Album Review Outgo Smack Bang In The Middle

 

011745

Web Site www.outgo.com.au

 

Produced by Peter Koppes with David trump and Outgo, mixed by David Trump and Peter Koppes, this debut album partly recorded at Spacejunk, sparkles with confidence, distinction and memorable melody. Following up an initial four song E.P. ‘Hope’ (all featured here).

 

Opening strongly with ‘Watershed’, their ability to enchant then unfold with energy bursts instantly gives them the live band dynamic often glossed over, particularly on debuts, in favour of studio trickery and artificial sheen – here they boldly sound like a stunning live band excellently captured. ‘Chaos’ – no, not that ‘Chaos’, drives ahead with purpose. ‘Love And Hate’ opens gently with atmosphere and a focused soundscape dropping down to a gentler section before building back up with refreshing looseness and a crisp acoustic strum, a real stand out track, stunning for a debut album.

 

Many bands embrace the ‘Simmer and explode’ song structure but see its appeal diminish over a whole album. Thankfully Outgo have in their locker much more than simple dynamic tricks. On ‘All Of This Time’, the build is subtle and on reaching a potential switching point…..they end the song. A different and welcome approach to a song with a strong vocal melody and gradually flourishes on its steady incline. ‘Her’, despite the big choruses there’s a refreshing lightness to Outgo’s sound - well-textured bass melodies, crisp assured drumming and an avoidance of sluggish, dragging tempos give it all an instantly likeable projection. ‘Hope’ a little more intense, the broad vocal projections of the chorus effectively offer another dimension to their sound. Distinctive vocal sounds either grate on the listener or bring character to the bands sound; thankfully the latter is the case here. ‘Things You Don’t Do’ has an opening that would feel at home on ‘Joshua Tree’, towards the end of the song an instrumental section builds up to an impressive new level again avoiding sounding stodgy and bulky.

 

Time’ is instantly memorable with dreamy vocals and would make a fine single. The instrumental section has character and distinction, which gives the band another dimension in an indie rock genre full of bands intent on rushing to the chorus at the expense of establishing any musical identity along the way.

 

Light’ continues the expressive confidence, a synth string intro joined by melodic acoustic guitar with chunky yet fluid bass and later adding a more intense guitar soaring to a dynamic climax.

 

Beautiful’ opens with guitar and vocals at a slow tempo and stays in this calm, gentle style throughout, winding down the album with a relaxed but not insignificant ballad. Piano and synth strings further expand the musical palate to play out the song.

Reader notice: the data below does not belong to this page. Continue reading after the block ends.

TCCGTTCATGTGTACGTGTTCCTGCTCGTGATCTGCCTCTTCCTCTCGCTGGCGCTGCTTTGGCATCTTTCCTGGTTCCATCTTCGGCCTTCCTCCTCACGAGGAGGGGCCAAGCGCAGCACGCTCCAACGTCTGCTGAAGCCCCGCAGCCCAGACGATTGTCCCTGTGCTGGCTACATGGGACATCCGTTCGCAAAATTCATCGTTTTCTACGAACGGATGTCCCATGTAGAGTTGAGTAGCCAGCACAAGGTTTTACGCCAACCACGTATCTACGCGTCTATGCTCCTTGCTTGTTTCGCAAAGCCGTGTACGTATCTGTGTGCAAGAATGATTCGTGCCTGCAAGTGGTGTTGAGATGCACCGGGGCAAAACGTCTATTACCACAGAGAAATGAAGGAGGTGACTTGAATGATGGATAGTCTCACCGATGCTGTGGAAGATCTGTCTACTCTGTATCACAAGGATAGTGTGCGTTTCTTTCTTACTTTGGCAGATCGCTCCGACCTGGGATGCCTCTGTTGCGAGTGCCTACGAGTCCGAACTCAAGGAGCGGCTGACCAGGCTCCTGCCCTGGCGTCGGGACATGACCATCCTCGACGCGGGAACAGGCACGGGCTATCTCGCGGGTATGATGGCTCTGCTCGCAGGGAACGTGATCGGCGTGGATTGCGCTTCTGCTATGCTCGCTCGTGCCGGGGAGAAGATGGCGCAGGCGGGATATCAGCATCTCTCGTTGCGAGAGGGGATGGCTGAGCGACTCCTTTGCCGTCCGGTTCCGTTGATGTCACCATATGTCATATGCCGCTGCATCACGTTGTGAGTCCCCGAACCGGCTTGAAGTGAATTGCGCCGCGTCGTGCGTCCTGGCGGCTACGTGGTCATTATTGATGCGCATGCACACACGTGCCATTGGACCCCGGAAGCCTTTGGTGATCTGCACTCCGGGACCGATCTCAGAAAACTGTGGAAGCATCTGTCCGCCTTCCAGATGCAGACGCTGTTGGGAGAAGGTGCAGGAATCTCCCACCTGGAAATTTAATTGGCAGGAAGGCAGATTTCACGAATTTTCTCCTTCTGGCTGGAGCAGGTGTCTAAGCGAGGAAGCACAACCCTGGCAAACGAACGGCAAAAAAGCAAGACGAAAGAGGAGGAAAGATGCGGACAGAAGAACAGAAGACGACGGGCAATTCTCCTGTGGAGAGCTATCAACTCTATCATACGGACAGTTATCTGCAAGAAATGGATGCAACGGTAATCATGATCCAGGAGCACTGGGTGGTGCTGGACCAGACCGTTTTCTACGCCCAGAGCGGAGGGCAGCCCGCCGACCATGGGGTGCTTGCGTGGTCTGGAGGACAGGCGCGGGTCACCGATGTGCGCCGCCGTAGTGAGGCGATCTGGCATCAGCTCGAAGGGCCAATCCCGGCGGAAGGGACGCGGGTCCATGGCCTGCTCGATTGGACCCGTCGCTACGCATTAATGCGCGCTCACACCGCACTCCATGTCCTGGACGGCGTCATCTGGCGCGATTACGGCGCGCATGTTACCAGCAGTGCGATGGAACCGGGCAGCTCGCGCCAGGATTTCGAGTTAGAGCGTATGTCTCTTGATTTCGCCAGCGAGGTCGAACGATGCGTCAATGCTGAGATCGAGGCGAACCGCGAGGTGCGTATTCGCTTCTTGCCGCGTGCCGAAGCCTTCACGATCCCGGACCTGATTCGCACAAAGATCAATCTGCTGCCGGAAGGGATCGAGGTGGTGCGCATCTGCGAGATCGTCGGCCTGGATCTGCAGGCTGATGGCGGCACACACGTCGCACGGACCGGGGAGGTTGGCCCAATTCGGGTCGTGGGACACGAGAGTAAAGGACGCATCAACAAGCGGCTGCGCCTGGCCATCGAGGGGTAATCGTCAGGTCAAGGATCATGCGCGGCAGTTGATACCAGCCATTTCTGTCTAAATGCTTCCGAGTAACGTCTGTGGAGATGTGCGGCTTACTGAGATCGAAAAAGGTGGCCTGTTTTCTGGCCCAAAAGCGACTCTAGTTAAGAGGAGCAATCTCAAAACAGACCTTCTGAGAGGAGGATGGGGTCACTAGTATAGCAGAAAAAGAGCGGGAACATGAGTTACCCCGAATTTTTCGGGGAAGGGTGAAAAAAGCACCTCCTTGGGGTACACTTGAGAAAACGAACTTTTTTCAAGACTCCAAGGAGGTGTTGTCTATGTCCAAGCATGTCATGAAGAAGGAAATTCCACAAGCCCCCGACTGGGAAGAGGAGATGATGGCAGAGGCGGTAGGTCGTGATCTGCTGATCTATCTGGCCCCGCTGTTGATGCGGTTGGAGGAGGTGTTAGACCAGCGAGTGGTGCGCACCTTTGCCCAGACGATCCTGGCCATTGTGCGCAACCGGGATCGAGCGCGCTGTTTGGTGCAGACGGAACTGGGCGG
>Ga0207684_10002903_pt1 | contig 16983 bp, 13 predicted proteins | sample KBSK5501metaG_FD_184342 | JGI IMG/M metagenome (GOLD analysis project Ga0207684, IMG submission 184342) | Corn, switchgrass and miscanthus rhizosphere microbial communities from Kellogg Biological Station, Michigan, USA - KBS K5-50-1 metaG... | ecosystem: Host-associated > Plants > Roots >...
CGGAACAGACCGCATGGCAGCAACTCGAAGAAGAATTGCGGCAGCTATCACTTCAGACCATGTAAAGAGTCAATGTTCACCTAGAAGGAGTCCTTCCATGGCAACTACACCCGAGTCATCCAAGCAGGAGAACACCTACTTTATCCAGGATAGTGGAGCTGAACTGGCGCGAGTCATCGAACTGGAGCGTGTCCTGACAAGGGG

Importantly Outgo’s sound often retains a freshness – a lightness, which projects a ‘prettiness’ and firm grasp of texturising that would usually be absent from a young bands debut album.

 

An obvious question would be, “How much of an influence did Peter have and in what ways?” but it’s worth blending any theories with another thought, “What was is about Outgo that attracted him to work with them?” The truth probably lays within a partial fusion of the two – they had something about them that he liked and was close to his favoured styles and musical philosophies and that he was similarly appealing to them for the same reasons and his involvement continued these shared philosophies and has helped to influence the way in which a set of fine material has been so well presented, driven, generally up-tempo indie-rock with subtle alternative twists given a bright open projection with more character and distinction than you would usually expect to find on a debut album. Peter has himself commented, “the soulful music of Outgo inspired me to want to produce their EP ‘Hope’ and I am glad to have been able to help reveal the depth and beauty of these songs. Hope is a sentiment when undertaking projects and glorious has been this bands achievement.”

Radio friendly and instantaneous, it is not however without distinctive charm, featuring atmospheric instrumental parts and intro’s and not being afraid to stand still for a moment and explore the textures within the song it gives them a significant edge over the legions of other new bands with good material and bright dynamics. In ‘Time’ and ‘Love And Hate’ alongside others like ‘All Of This Time’ and ‘Things You Don’t Do’, they have a couple of gems that leave you with high hopes for a follow up.

 

 

 

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